A former correction officer is suing the state Department of Correction, the agency’s commissioner, and several Muslim employees claiming he was wrongfully terminated after a civil rights group expressed their concerns about his behavior toward Muslims online, court documents said.

Anthony David Marlak, of Terryville, an Air Force veteran who served as a state correction officer for 13 years, claims in a lawsuit that he was the victim of a “hoax” perpetrated by Muslim employees of the DOC who wanted him fired because he was a “Christian,” and because a DOC investigation determined the controversial anti-Islamic “meme” he posted on Facebook was not a violation of agency policy.

Marlak wants damages and his job back, according to the complaint filed by his attorney Gregory Nolan. “We are going to win,” Nolan said Monday. “He was wrongfully terminated.”

“Sadly, (DOC) Commissioner Angel Quiros did not have the strength of character to resist the Islamic conspirators’ outrageous demands and the defamatory media campaign, to uphold American values and to defend the Department of Correction prior legal determination that protected the plaintiff’s constitutional rights pursuant to the First and Fourteenth amendments to the United States constitution and the constitution of Connecticut,” Nolan wrote in the lawsuit.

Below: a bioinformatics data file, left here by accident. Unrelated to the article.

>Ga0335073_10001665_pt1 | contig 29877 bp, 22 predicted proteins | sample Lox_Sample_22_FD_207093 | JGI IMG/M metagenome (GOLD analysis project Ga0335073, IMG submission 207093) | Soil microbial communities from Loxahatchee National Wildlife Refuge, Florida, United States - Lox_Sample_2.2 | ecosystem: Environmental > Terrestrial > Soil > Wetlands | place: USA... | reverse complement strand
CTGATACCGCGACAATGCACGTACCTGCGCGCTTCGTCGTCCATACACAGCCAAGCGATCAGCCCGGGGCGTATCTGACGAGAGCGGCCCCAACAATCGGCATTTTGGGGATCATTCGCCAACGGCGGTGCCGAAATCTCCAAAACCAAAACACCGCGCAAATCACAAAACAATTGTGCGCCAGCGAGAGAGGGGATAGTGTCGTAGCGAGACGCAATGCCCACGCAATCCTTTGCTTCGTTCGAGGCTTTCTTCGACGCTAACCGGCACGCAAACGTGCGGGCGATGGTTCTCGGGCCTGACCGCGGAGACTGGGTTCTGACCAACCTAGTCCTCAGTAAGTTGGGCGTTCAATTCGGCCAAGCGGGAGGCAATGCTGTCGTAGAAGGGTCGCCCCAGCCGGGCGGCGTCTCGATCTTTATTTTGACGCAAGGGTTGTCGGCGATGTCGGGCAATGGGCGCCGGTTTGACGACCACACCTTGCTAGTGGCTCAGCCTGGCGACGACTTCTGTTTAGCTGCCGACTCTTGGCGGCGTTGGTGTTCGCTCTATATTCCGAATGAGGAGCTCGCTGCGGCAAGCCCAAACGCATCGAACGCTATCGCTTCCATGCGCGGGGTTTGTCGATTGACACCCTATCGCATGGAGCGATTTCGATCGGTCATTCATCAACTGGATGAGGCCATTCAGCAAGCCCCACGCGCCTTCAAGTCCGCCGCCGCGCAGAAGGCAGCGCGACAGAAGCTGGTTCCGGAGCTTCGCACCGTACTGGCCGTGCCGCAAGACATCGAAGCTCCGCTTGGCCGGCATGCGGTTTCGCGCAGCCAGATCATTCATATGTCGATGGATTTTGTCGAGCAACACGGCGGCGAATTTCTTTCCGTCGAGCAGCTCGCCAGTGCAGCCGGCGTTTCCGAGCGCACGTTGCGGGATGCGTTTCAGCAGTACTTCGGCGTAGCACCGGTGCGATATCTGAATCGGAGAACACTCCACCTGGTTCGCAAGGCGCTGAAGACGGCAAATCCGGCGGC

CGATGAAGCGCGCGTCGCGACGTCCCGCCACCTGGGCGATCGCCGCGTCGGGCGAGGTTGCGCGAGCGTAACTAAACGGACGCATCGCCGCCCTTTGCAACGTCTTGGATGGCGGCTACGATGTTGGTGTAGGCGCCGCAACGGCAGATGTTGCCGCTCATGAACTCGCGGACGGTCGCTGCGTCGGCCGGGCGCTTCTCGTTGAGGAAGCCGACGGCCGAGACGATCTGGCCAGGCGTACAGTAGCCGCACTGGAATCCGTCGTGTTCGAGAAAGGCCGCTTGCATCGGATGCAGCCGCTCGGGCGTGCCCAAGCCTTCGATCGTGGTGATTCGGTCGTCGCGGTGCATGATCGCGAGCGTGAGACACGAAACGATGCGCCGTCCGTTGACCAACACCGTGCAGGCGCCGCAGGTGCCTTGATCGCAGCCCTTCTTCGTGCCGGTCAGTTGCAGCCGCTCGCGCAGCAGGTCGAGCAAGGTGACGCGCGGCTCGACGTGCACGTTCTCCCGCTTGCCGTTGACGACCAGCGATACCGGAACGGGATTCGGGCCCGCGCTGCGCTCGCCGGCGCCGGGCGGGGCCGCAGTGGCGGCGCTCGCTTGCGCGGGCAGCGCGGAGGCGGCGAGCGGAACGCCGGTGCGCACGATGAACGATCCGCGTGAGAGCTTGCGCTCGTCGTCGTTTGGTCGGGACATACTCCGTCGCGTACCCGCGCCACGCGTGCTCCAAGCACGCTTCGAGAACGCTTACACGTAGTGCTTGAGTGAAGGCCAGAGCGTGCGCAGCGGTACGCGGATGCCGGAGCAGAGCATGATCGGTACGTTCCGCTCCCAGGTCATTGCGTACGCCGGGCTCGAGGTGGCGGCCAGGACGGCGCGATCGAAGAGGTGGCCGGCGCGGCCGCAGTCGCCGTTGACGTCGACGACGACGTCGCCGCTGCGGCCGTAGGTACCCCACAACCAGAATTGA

Officials from the Office of Attorney General William Tong who will represent the DOC, Quiros and the employees declined to comment citing the pending litigation. The lawsuit was moved from state court to federal court.

The meme, which Marlak admitted to posting on a Facebook page that he created for his military buddies and DOC co-workers, depicted five men hanging from a rope by their necks with the caption “Islamic Wind Chimes,” according to a Jan. 8 letter sent to Quiros by Farhan Memon, Chair of the Connecticut Chapter of the Council on American Islamic Relations.

“Imagine if you will that a correctional officer had posted a picture of lynched Black Americans and labeled it “African Wind Chimes” or one of Jews killed in the Holocaust and labeled it “Jewish Wind Chimes,” Memon said in the letter. “There is no doubt in my mind that in those circumstances CO Marlak’s employment would have been immediately terminated because it indicates a mindset of prejudice that threatens the safety and security of inmates who are under CO Marlak’s care.”

Nolan claims in the lawsuit that the meme posted on his client’s page actually said “ISIS Wind Chimes” rather than “Islamic Wind Chimes.” The meme was circulated by Muslim correction officers who wanted to get Marlak fired, Nolan said.

The agency initially determined that the meme did not violate DOC social media policies, Nolan said. But the Muslim correction officers engaged in a campaign to get Marlak fired that included engaging inmates to come forward with anti-Muslim comments he allegedly made.